It shouldn't be straight in particular, according to Dijkstra or A*, as you say *it has no impact on the total cost*. I'll assume, by the way, that you want to prevent useless zig-zagging in particular, and have no particular preference in general for a move that goes in the same direction as the previous move.

Dijkstra and A* do not have a built-in dislike for "weird paths", they only explicitly care about the cost, implicitly that means they also care about how you handle equal costs. There are a couple of things you can do about that:

- Use tie-breaking to make them prefer straight moves whenever two nodes have equal cost (G or F, depending on whether you're doing Dijkstra or A*). This gives some trouble around obstacles because two choices that eventually lead to equal-length paths do not necessarily have the same F score, so they might not get tie-broken. It'll never give you a sub-optimal path though.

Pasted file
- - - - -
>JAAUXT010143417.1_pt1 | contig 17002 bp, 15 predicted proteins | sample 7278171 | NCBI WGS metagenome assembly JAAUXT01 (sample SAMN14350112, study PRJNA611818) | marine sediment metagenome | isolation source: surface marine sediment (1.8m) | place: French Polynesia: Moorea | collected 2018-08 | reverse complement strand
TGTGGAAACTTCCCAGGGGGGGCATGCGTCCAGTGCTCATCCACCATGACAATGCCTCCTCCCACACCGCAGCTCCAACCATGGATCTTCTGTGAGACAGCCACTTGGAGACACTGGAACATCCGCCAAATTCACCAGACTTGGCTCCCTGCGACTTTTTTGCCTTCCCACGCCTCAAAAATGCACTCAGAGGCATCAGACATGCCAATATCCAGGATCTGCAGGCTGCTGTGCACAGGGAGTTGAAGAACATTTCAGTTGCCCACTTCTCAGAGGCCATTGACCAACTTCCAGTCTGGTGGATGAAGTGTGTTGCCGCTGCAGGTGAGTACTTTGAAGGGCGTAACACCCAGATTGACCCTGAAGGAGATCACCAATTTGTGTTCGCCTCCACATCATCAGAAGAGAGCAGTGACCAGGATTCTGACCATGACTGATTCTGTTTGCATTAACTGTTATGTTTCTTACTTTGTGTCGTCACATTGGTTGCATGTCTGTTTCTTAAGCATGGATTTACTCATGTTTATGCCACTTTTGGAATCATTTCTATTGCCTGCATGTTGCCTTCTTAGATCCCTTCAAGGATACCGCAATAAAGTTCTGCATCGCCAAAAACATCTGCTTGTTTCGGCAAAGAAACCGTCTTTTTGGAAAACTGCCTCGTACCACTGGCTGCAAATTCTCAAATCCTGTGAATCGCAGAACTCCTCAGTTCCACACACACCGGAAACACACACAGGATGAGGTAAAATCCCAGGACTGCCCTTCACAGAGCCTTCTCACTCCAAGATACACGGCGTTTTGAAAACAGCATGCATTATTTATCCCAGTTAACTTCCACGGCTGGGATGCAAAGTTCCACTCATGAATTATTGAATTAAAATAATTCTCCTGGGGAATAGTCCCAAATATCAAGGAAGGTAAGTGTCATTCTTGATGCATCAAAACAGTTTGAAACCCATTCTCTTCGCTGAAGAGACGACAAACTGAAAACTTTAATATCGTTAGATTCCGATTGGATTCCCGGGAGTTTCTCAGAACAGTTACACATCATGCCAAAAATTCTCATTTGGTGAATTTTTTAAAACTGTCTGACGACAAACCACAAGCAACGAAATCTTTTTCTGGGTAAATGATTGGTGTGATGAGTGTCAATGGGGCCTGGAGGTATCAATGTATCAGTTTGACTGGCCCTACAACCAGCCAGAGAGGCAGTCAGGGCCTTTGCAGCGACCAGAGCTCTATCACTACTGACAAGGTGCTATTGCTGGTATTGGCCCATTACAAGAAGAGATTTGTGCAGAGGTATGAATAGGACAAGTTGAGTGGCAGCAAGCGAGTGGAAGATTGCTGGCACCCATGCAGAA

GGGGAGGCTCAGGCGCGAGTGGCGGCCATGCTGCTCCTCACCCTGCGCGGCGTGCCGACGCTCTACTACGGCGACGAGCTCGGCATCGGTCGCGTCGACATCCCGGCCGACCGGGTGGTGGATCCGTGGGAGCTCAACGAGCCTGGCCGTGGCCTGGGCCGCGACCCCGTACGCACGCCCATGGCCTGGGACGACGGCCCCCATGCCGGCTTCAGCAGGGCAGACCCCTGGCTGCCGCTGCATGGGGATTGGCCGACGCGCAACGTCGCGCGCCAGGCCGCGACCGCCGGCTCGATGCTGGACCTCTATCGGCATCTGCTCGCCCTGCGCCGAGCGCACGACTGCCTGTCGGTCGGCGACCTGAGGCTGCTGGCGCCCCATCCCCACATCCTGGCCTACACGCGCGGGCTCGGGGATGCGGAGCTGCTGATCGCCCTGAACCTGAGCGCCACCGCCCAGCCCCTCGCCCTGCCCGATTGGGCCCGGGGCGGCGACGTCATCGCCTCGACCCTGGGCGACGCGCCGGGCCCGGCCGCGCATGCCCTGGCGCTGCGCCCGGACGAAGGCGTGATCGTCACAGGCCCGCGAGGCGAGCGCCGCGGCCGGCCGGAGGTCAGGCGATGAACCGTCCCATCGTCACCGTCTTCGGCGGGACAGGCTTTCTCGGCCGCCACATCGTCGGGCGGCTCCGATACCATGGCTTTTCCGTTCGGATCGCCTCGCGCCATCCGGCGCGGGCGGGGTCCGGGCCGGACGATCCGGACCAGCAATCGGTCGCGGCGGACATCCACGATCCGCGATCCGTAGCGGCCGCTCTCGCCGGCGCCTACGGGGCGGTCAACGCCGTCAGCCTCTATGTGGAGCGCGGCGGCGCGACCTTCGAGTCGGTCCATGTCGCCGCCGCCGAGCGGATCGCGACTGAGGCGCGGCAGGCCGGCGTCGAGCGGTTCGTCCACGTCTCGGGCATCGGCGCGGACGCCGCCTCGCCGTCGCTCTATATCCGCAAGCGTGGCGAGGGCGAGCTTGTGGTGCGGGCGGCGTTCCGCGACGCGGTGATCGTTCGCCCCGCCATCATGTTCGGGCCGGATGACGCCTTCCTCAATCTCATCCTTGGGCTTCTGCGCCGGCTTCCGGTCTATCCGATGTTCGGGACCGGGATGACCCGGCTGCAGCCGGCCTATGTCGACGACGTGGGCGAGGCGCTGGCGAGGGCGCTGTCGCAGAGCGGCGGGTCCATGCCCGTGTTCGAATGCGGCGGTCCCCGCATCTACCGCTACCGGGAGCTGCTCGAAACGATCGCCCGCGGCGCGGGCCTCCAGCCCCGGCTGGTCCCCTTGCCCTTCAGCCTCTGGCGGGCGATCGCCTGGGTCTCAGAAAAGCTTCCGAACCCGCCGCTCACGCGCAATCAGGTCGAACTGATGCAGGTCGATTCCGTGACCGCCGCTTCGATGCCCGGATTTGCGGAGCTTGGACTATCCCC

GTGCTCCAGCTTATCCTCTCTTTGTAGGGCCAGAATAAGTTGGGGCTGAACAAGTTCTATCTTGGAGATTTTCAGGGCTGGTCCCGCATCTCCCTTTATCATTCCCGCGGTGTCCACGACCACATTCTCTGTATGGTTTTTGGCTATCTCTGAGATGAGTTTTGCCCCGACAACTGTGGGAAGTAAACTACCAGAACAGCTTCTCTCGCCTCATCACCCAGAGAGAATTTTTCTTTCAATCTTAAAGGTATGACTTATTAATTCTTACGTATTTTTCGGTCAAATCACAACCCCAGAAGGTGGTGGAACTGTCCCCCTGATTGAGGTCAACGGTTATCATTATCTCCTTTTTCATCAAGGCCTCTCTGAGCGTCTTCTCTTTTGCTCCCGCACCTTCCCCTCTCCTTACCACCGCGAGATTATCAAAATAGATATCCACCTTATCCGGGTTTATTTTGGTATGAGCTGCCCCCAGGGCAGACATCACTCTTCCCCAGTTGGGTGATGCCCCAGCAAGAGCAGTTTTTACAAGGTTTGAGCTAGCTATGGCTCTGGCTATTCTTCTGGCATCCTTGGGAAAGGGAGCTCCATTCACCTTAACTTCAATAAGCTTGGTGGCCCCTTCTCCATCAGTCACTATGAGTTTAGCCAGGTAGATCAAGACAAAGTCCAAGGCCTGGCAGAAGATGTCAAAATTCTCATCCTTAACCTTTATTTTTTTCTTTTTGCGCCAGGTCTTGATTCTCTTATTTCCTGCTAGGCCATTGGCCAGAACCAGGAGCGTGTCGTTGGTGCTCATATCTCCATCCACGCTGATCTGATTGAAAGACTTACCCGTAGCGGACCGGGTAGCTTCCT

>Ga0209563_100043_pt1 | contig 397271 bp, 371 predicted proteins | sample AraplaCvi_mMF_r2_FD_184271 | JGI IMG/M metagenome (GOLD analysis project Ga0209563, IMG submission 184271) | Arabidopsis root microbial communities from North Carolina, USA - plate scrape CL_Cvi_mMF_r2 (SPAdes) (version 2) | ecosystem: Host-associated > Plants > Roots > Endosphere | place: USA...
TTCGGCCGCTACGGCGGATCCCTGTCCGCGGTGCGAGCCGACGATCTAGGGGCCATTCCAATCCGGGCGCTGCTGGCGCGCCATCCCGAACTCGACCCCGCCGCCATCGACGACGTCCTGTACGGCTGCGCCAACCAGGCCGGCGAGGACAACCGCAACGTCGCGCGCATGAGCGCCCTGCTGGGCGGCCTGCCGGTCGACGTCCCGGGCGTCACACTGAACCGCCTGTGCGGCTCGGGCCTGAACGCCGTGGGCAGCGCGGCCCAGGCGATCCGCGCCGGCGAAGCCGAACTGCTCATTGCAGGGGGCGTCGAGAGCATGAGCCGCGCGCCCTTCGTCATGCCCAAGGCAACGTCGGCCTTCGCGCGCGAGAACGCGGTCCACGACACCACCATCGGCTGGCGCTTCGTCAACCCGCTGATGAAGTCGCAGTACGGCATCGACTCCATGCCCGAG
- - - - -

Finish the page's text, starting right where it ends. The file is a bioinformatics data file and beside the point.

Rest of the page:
*Slightly* increase your diagonal cost, it doesn't have to be a whole lot, say 10 for straight and 11 for diagonal. This will just avoid any diagonal move that isn't a shortcut. But obviously: if that doesn't match the actual cost, you can now find sub-optimal paths. The bigger the cost difference, the more that will happen. In practice it's relatively rare, and paths have to be long enough (accumulating enough cost-difference that it becomes worth an entire extra move) before it happens.